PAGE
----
It must be the heroin. It’s the only justification worth accepting. That all the Pakistani leaders, foreign policy advisors and military strategist are Chasing the Dragon. From Ziaul Haq on down, every president and prime minister has had monkeys on their backs, had a taste for Brown crystal, the urge to roll an Eightball, and chase the Perfect High. The entire intelligence sector is hooked on the stuff. Spies, encryption analysts, professional eavesdroppers and high grade spooks are, right now, huddled around a spoon, hungrily watching its contents bubble as they smack an exhausted vein to life and wipe yesterday’s syringe clean. What other possible explanation can there be for the unbridled glee our civilian and military leaders exhibit when there is an opportunity to get involved in Afghanistan?
Ever since General Stanley McChrystal won the award for “Most Creative Way to Get Fired” by verbally urinating over the only people in the entire world with the power to remove him from his job, our Afghan-opportunity sensors have been beeping hysterically. The infamous interview by the outspoken general in Rolling Stone (to provide some context to those unfamiliar with the magazine, it’s kind of like Prime Minister Yousaf Raza Gilani giving a tell-all interview about presidential corruption to GT magazine) has resulted in enough of a personnel change and withdrawal announcements by the Americans to give every Pakistani with a fervent belief that Afghanistan is ours to manipulate, a reaction that normally requires Viagra.
Obama says 2011 and we rush to the “How To Control Afghanistan” guidebook too fast to notice it’s actually just a pamphlet with two words inside, printed in bold: You Don’t. No one has done it and survived unscathed. Russia tried it and broke into a thousand pieces. America is trying it now and they already broke one general and chances are his replacement will start wishing for the simpler days of his Iraq assignment quite soon. Heck, we’re still suffering the after effects of our previous attempt.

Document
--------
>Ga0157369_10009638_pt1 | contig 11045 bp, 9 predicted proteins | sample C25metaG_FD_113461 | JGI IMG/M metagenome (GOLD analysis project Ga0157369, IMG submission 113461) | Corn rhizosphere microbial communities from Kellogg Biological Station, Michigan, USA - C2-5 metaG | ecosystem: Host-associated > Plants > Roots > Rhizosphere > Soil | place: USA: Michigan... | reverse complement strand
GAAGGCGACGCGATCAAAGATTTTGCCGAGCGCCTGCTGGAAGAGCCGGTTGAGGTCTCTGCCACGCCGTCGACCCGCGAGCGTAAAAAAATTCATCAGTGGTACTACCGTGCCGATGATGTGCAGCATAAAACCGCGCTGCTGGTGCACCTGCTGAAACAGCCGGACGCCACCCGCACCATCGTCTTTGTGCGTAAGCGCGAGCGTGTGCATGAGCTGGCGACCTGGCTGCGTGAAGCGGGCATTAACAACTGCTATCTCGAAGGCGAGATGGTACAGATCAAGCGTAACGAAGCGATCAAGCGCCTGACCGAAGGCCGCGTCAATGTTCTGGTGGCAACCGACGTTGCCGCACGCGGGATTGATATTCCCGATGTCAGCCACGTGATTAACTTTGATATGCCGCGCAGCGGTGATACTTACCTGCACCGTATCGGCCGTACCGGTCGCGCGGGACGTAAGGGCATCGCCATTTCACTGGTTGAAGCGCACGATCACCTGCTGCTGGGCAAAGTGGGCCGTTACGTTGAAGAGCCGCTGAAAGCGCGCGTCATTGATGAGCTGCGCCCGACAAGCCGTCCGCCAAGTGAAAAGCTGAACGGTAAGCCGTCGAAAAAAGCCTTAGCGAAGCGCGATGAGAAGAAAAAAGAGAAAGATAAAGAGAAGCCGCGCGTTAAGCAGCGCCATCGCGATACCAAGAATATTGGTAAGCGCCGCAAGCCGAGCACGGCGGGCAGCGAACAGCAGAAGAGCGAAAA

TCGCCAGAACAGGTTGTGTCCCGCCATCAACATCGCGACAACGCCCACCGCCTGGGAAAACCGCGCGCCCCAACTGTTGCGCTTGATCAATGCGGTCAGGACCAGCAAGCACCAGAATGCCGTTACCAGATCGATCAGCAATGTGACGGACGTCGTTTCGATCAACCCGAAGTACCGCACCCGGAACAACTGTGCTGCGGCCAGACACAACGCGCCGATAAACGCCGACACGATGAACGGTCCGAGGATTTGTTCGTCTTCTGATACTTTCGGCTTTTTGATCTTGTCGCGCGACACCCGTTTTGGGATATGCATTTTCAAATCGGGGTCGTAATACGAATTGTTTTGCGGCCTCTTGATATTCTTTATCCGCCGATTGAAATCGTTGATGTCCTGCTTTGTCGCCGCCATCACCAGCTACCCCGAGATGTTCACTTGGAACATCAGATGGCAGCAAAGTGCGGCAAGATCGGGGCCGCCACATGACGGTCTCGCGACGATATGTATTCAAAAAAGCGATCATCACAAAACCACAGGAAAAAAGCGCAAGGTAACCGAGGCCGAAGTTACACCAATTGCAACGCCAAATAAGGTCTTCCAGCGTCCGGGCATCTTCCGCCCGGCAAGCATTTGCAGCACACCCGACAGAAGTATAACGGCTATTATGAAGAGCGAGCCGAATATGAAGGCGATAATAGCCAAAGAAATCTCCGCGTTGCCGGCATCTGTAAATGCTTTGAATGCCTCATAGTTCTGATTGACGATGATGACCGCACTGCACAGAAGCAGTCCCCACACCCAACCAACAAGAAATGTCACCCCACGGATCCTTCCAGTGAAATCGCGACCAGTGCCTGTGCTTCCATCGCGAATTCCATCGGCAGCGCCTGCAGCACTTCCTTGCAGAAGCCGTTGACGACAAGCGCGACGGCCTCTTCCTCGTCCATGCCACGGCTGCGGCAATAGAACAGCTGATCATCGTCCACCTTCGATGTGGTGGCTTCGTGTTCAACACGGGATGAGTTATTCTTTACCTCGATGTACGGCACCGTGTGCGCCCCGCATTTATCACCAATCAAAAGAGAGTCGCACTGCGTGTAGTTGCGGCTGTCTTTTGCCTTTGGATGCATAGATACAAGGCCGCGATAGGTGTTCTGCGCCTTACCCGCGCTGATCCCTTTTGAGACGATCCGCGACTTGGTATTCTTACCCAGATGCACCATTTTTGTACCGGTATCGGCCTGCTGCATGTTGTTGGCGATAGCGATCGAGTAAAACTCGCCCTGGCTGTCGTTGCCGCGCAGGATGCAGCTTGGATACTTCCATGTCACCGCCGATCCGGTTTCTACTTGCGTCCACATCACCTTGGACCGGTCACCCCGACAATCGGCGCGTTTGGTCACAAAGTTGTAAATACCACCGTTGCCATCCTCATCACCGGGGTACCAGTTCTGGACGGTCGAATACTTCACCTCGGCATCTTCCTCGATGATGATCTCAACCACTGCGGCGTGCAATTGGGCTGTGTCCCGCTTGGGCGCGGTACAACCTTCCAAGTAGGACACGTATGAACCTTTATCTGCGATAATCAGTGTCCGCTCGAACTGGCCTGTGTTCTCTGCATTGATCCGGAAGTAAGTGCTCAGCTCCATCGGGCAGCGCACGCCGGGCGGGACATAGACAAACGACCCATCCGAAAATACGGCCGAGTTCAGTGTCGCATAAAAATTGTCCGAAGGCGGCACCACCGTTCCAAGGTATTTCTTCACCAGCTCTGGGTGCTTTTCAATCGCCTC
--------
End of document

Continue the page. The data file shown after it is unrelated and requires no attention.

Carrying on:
Every country behaves as though history never happened when it comes to Afghanistan. Common sense gets overwhelmed by the promise of rare minerals, vast tracts of inhospitable land and games that require animal decapitation. Oh, and the heroin. Given that we Pakistanis have elevated repeating of mistakes to a competitive sport level, it’s really no surprise that we are flexing our leg muscles in anticipation of the mad dash to Kabul. In all the excitement we might even have missed Obama mumbling about how 2011 is a great withdrawal date as long as all kinds of miraculous peace and prosperity breaks out across Afghanistan. Which means that America is pretty much there to stay, at least long enough to suffer the side-effects of Afghan Exposure. Those can be anything from mild headaches to anal leakage to your country splintering into lots of smaller countries. So maybe, instead of wasting man-hours strategising how to put a compliant government in the Kabul hot-seat at the cost of human rights, massive civilian casualties and a disenfranchisement of women that went from frightening to monstrous in the blink of swollen eye, we instead save our energy and use it in more constructive areas. Like putting up massive signs saying “Do Not Touch” along the border.
Maybe write the Nietzsche quote about abysses and what happens to the people who stare into them for too long on post-it notes and stick those to our foreheads (don’t forget to write them in reverse so you can read them in the mirror). How about spending some time mastering the art of governing ourselves before deciding to try it on someone else. Or maybe, we can try to quit the heroin habit. Withdrawal can be a terrible thing, especially if it’s Afghanistan you’re craving.
Published in The Express Tribune, July 1st, 2010.